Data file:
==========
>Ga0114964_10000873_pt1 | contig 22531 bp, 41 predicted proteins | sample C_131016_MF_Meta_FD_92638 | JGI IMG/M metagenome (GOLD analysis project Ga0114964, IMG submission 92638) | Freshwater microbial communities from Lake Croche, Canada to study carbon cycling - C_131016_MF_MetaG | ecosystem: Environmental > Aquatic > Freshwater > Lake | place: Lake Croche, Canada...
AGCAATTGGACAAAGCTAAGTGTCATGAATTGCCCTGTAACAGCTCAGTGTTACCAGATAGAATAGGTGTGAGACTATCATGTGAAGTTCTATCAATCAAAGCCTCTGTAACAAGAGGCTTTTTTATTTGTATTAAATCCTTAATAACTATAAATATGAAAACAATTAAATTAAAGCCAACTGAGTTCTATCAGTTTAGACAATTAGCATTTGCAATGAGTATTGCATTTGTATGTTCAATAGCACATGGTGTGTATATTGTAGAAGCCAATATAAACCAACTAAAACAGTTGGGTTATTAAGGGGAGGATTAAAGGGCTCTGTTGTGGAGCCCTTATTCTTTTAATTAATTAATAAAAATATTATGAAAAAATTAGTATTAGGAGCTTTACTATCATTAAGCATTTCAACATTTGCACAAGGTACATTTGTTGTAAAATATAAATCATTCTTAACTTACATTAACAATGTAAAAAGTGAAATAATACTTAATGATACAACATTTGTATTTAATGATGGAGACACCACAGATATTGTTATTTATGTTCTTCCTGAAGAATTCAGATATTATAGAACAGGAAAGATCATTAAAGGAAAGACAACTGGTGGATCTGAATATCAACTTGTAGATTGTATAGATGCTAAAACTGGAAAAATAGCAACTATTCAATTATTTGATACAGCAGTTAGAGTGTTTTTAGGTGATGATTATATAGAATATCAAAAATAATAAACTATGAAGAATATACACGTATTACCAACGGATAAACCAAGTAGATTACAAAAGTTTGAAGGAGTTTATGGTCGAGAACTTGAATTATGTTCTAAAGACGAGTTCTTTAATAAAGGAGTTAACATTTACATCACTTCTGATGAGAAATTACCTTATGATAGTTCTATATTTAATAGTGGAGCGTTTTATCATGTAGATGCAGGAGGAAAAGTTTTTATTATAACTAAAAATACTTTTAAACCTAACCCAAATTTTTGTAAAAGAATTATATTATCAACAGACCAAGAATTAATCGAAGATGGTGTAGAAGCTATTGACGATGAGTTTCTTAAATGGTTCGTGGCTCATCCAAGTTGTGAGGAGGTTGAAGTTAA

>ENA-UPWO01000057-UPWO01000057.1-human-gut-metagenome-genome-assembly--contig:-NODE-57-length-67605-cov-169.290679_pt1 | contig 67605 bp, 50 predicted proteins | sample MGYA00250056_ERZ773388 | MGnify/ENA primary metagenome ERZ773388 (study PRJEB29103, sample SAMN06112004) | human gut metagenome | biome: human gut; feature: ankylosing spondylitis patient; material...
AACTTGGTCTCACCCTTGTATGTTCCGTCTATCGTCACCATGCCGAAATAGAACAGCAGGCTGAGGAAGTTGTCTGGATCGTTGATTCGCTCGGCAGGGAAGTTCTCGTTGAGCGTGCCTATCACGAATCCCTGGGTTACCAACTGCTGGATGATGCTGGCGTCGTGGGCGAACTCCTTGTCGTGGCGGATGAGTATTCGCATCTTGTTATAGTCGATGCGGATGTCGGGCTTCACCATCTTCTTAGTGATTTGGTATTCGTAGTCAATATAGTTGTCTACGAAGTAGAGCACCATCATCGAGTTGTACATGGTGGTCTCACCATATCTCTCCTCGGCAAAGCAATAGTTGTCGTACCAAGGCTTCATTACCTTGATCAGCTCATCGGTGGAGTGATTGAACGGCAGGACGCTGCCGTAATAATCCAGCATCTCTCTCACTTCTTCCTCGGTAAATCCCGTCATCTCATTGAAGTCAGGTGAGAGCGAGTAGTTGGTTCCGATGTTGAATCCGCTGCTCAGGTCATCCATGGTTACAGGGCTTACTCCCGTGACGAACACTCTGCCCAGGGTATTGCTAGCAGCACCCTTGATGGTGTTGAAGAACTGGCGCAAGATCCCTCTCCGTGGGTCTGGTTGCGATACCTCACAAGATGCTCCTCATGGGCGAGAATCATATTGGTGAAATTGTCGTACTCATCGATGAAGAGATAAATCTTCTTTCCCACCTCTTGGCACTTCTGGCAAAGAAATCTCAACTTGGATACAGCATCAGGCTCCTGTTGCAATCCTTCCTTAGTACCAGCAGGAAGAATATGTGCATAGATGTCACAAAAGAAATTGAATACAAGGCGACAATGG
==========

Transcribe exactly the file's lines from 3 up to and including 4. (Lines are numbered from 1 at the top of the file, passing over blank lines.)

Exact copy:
>ENA-UPWO01000057-UPWO01000057.1-human-gut-metagenome-genome-assembly--contig:-NODE-57-length-67605-cov-169.290679_pt1 | contig 67605 bp, 50 predicted proteins | sample MGYA00250056_ERZ773388 | MGnify/ENA primary metagenome ERZ773388 (study PRJEB29103, sample SAMN06112004) | human gut metagenome | biome: human gut; feature: ankylosing spondylitis patient; material...
AACTTGGTCTCACCCTTGTATGTTCCGTCTATCGTCACCATGCCGAAATAGAACAGCAGGCTGAGGAAGTTGTCTGGATCGTTGATTCGCTCGGCAGGGAAGTTCTCGTTGAGCGTGCCTATCACGAATCCCTGGGTTACCAACTGCTGGATGATGCTGGCGTCGTGGGCGAACTCCTTGTCGTGGCGGATGAGTATTCGCATCTTGTTATAGTCGATGCGGATGTCGGGCTTCACCATCTTCTTAGTGATTTGGTATTCGTAGTCAATATAGTTGTCTACGAAGTAGAGCACCATCATCGAGTTGTACATGGTGGTCTCACCATATCTCTCCTCGGCAAAGCAATAGTTGTCGTACCAAGGCTTCATTACCTTGATCAGCTCATCGGTGGAGTGATTGAACGGCAGGACGCTGCCGTAATAATCCAGCATCTCTCTCACTTCTTCCTCGGTAAATCCCGTCATCTCATTGAAGTCAGGTGAGAGCGAGTAGTTGGTTCCGATGTTGAATCCGCTGCTCAGGTCATCCATGGTTACAGGGCTTACTCCCGTGACGAACACTCTGCCCAGGGTATTGCTAGCAGCACCCTTGATGGTGTTGAAGAACTGGCGCAAGATCCCTCTCCGTGGGTCTGGTTGCGATACCTCACAAGATGCTCCTCATGGGCGAGAATCATATTGGTGAAATTGTCGTACTCATCGATGAAGAGATAAATCTTCTTTCCCACCTCTTGGCACTTCTGGCAAAGAAATCTCAACTTGGATACAGCATCAGGCTCCTGTTGCAATCCTTCCTTAGTACCAGCAGGAAGAATATGTGCATAGATGTCACAAAAGAAATTGAATACAAGGCGACAATGG